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Hunting of 'Exomoons'


An Artistic image of 'exomoons'

Exomoons is a term referred to a smaller natural satellite. They are also known as extrasolar planet and extrasolar body.

It is difficult to find planets around other stars because the light from the star is so bright that the glare drowns out the light reflected from the planet. It's like trying to see a lighted birthday candle placed in front of a search light. So, the only way to detect extrasolar planets at this time is to measure their effects on their parent stars.

There are two ways in which planets affect their parent stars: They tug on the star as they orbit it, and they can dim the light from the star if they pass directly between the star and our field of view (eclipsing part of the star's light). The effects of these planetary motions on the star can be detected from Earth by three methods:

Astrometry - measuring the star's precise position in the heavens

Doppler spectroscopy - measuring the wavelength spread of light emitted from the star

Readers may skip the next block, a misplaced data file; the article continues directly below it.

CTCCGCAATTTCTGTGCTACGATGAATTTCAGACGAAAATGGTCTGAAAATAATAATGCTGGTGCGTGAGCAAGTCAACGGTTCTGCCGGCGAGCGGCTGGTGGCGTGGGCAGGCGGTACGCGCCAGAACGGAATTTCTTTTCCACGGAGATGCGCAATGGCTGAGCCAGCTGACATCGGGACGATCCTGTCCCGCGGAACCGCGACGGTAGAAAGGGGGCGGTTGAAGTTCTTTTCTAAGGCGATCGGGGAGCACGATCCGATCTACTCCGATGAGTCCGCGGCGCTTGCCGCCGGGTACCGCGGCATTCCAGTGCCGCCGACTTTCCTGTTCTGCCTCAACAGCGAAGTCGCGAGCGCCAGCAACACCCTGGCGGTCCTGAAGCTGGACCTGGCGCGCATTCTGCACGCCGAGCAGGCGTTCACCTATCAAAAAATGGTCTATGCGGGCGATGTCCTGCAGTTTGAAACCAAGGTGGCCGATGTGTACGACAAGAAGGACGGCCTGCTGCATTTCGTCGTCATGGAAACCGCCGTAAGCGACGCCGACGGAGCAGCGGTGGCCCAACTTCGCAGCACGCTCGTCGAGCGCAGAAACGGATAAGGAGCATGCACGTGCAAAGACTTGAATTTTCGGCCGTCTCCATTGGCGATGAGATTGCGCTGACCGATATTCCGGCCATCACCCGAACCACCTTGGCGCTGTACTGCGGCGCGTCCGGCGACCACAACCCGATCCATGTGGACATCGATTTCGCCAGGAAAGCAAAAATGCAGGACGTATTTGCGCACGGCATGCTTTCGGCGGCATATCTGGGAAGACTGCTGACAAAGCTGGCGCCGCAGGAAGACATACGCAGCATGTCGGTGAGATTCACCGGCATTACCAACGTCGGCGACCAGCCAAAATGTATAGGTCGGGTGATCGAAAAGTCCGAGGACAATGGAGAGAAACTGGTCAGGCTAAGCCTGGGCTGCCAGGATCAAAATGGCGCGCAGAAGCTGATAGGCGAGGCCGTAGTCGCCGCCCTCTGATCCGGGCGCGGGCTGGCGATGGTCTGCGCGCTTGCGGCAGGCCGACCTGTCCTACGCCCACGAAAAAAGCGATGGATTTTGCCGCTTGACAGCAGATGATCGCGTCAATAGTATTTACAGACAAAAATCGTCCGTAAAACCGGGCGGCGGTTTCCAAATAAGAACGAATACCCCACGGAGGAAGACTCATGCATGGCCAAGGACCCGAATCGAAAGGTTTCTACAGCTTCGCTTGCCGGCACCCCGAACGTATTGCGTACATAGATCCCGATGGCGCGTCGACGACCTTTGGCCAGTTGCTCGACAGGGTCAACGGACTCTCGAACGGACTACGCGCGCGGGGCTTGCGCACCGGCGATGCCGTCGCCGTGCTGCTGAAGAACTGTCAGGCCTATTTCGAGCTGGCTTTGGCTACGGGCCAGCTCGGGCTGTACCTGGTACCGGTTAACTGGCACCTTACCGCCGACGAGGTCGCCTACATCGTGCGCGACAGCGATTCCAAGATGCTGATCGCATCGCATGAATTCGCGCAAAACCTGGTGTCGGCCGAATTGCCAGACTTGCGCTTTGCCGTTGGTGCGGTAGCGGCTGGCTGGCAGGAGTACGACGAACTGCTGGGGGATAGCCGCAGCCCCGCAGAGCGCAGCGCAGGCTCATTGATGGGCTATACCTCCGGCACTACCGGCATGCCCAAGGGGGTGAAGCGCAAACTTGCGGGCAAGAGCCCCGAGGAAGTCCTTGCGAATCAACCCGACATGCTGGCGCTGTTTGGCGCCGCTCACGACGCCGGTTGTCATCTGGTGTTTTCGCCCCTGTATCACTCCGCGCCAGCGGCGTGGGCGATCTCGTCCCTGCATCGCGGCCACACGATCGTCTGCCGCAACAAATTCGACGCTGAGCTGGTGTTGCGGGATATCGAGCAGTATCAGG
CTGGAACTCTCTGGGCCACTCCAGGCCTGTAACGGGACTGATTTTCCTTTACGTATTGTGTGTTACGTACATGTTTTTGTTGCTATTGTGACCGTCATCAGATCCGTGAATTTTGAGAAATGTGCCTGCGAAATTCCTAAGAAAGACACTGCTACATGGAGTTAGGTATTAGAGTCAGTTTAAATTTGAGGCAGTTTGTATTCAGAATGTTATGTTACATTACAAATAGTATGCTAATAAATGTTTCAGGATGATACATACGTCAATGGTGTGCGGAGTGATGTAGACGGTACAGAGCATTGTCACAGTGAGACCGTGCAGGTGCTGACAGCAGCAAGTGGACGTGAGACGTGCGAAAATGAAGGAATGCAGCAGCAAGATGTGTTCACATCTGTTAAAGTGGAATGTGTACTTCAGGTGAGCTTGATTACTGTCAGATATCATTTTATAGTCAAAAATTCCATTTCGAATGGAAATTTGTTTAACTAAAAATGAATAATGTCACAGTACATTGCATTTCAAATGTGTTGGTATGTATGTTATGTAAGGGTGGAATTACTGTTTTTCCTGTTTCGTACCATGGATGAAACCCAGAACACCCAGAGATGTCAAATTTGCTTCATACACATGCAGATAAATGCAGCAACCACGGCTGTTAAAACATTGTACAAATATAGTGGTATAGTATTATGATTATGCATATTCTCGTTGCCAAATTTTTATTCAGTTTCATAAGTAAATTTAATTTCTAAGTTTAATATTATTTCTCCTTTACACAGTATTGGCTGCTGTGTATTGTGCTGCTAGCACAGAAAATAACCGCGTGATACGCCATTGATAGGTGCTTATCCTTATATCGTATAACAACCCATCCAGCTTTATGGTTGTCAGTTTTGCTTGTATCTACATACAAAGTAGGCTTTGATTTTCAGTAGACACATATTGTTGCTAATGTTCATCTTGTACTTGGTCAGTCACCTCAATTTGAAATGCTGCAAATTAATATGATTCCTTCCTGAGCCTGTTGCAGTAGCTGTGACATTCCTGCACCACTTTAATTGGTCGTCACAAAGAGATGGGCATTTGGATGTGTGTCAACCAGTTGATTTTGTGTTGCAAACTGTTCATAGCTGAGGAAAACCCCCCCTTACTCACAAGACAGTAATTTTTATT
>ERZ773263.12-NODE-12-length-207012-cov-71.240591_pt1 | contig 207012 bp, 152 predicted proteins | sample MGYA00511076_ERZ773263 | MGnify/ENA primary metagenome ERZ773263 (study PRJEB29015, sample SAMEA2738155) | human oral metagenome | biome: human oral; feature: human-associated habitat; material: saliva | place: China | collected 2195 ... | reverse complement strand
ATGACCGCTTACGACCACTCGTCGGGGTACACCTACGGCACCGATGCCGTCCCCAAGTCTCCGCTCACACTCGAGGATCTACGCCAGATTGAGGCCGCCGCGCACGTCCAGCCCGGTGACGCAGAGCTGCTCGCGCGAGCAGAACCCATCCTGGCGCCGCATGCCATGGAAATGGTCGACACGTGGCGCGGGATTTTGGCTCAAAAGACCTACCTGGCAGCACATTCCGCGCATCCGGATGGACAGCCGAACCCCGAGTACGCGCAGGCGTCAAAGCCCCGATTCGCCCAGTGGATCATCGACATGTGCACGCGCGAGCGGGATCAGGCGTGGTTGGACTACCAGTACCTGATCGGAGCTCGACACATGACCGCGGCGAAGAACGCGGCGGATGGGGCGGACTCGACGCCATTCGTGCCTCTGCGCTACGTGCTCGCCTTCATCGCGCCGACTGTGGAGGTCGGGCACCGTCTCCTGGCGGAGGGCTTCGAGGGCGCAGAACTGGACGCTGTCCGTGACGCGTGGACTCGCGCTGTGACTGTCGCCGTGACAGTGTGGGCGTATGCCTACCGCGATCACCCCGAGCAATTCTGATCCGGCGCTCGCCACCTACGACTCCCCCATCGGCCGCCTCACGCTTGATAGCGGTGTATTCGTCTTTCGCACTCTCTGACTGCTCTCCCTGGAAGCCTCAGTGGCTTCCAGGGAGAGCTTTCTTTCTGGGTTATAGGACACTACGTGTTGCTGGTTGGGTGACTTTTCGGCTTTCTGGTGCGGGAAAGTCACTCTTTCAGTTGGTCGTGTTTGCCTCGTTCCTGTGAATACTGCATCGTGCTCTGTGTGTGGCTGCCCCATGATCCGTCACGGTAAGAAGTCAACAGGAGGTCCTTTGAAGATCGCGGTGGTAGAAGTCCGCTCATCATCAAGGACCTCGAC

Photometry - measuring the intensity or brightness of the light emitted from the star.

It is likely, however, that earth-sized moons of larger gas giants could have conditions suitable for organic life. Even smaller moons could be candidates. In our own system, Jupiter’s moon Europa likely has a liquid water ocean under its surface ice crust – complete with alien creatures swimming around. In fact, life-bearing moons may vastly outnumber life-bearing planets.

Kepler Mission:

Kepler is a space telescope designed to detect exoplanets. Its mission will have it orbiting the Sun for 3.5 years, after which we'll be able to tell if any of our neighboring stars actually have planetary systems around them. However, apparently we will be able to detect not only exoplanets, but also exomoons orbiting those exoplanets.

Kepler's mission was to monitor some 100,000 stars from its position above Earth's atmosphere. There, Kepler would avoid the blurring effect that the atmosphere causes in Earth-based telescopes, the interruptions caused by seasonal weather, and the cycle of days and nights to make highly accurate brightness measurements. After many delays the Kepler spacecraft was launched on March 7, 2009.

The Kepler team came to that conclusion after running a computer simulation which found that the telescope was sensitive enough to detect the gravitational pull of an orbiting moon . This means that the data expected by the end of the mission is going to be very rich, and it is said that moons as small as 0.2 times the mass of earth could be detected.

Courtesy:-

NASA
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